The cast:

1) Wave cutter: WAC-2

2) 45mm Rotary Cutter: RTY-2/G

3) 45mm Deluxe Rotary Cutter: RTY-2/DX

4) 45mm Quick-Change Rotary Cutter: RTY-2/NS

If the player is acting up, you can click here to view the video too.

*UPDATED 22nd Aug 2011

In the video, I mentioned that the 45mm cutters can use either the straight and decorative blades interchangeably. But upon scrutiny of the packaging of the cutters, there are some cutters that will take either type of blade, or both.

1) Wave cutter: WAC-2 (Can use ALL decorative blades – no indication that straight blade RB45 is supported)

2) 45mm Rotary Cutter: RTY-2/G (Only straight blade RB45 recommended)

3) 45mm Deluxe Rotary Cutter: RTY-2/DX (Supports Straight Blade RB45, Wave blade & Pinking blade)

4) 45mm Quick-Change Rotary Cutter: RTY-2/NS (only straight blade RB45 recommended)

If the player is acting up, you can click here to view the video too.

If you have any questions about usage/price/availability with regards to the above, please let me know!

Happy crafting!

Adding ‘Facebook Like’ button in your blog posts

For a few campaigns, clients have been asking about integrating Facebook to their websites and social media communication. And recently, I learned a neat trick from the team and I have started implementing the Facebook Like feature on Midnight Crafts! 😀

This feature is great as it allows readers to ‘like’ the content of your post. And that’s when the magic happens. Your link will show up on your friend’s profile AND this in turn shows up on his friends’ Home Page under ‘news feed’.

There are MANY ways you can incorporate Facebook Like button to your site. And there are lots more widgets to integrate FB with your site and content. This is just ONE way how you can do this. And I feel that this is the easiest method for a non-techie to perform.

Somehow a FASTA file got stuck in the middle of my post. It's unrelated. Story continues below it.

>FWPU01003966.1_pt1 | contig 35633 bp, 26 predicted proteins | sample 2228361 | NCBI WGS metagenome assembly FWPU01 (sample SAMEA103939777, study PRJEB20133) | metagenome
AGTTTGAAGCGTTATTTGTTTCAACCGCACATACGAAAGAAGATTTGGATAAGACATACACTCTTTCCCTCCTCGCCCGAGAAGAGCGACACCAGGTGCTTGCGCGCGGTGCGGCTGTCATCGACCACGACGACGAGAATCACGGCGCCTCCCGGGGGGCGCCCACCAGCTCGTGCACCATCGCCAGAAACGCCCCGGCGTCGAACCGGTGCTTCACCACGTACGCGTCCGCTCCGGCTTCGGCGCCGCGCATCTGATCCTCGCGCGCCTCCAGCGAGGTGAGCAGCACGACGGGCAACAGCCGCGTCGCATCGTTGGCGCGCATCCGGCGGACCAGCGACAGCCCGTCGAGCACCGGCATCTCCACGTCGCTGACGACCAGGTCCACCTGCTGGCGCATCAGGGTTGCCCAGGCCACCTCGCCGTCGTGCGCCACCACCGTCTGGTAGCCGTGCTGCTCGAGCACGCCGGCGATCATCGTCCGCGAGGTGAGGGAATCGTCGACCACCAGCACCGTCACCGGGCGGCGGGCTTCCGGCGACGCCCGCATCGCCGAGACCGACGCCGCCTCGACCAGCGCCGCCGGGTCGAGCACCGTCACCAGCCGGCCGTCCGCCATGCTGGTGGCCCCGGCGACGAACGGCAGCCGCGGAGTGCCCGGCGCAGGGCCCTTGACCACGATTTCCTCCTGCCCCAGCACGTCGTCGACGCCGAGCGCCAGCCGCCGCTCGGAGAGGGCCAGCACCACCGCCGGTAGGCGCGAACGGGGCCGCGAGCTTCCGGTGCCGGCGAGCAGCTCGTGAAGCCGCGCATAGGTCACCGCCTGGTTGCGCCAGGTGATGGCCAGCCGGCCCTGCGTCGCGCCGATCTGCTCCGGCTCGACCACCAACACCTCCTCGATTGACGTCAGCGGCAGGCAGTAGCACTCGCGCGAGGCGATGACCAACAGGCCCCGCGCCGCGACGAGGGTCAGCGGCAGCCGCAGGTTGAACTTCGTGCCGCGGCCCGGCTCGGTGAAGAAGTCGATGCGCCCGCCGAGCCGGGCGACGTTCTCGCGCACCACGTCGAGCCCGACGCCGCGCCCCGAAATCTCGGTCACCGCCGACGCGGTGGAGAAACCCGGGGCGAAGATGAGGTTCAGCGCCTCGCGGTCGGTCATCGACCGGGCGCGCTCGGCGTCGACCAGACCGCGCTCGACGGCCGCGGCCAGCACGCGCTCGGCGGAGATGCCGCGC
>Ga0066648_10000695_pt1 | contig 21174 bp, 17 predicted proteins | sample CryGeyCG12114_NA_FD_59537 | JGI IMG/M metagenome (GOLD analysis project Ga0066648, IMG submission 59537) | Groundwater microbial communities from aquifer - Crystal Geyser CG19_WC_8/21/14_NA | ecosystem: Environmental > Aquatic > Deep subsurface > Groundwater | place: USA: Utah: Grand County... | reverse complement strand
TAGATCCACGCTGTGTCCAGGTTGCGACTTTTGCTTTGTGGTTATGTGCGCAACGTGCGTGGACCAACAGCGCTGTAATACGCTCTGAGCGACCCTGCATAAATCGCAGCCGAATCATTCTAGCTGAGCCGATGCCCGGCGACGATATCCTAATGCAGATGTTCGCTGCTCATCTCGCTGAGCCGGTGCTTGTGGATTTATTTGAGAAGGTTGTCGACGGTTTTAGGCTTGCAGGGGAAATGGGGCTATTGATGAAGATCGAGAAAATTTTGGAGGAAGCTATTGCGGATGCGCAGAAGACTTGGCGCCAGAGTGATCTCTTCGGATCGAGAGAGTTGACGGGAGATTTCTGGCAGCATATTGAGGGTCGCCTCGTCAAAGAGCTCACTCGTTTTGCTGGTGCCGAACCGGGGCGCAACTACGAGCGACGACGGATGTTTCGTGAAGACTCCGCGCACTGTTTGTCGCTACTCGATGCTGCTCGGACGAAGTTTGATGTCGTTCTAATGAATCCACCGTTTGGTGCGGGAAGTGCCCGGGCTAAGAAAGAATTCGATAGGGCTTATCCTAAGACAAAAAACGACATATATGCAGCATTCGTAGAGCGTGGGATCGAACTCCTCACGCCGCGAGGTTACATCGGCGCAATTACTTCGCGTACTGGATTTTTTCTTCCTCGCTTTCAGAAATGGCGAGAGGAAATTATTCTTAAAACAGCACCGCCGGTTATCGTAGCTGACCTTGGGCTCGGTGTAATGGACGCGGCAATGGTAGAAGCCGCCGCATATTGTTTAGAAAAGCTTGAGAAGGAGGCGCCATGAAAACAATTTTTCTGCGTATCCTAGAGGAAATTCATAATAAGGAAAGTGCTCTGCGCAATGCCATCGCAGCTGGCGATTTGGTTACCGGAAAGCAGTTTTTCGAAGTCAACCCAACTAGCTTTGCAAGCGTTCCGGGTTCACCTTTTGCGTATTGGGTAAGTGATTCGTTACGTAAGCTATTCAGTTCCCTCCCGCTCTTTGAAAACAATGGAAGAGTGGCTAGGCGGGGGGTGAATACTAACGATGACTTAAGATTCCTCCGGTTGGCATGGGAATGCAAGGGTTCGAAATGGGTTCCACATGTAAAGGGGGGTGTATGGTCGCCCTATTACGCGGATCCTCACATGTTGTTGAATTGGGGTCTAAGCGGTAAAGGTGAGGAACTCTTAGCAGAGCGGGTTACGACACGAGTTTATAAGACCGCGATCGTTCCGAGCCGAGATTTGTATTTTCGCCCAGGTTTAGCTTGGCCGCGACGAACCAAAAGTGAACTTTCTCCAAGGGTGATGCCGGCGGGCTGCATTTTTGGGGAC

So here goes:

Step 1: Compose your blog entry using your blog post

Compose your post with blog engine of choice (word press, blogger, etc), as usual. Remember to save your posts after every paragraphs and after each picture insertion!

Step 2: Go to Facebook and generate code

2.1) Go to:

Facebook Like Button2.2) Copy the URL of your latest post (I usually click on ‘preview’ link on post on my word press engine and copy the URL, deleting the codes: < &preview=true>) and Paste into ‘URL to Like’ field.

2.3) Click ‘Get Code’.

You will see this pop-up box:

Code2.4) Copy ALL the text displayed in the ‘iframe’ box. All the text should be selected when you click on the iframe box. Then you can just right click or press CTRL+C or Command+C to copy.

Step 3: Switch to ‘HTML editor’ view in your blog post edit

Back to your word press, blogger, etc. Click on edit on your post as we are going to paste the code in.

Most of us will usually use the ‘Visual’ (if you are using Word Press) or ‘Compose’ (if you are using Blogger/blogspot) view when you are composing your posts.

Now, switch to ‘HTML’ or ‘Edit HTML’. You will see all the HTML codes and tags, instead of ‘bold, italic, images’, etc.

Step 4: Insert Facebook Code

In ‘edit HTML’ view, scroll right to the end of your post.

Right click to paste or press CTRL+V or Command+V the Facebook iframe code to the end of your post.

Click on Preview or Publish and you will see the Like button there!

Test it out to make sure it works 😀

Let me know if you have any questions and if it works for you!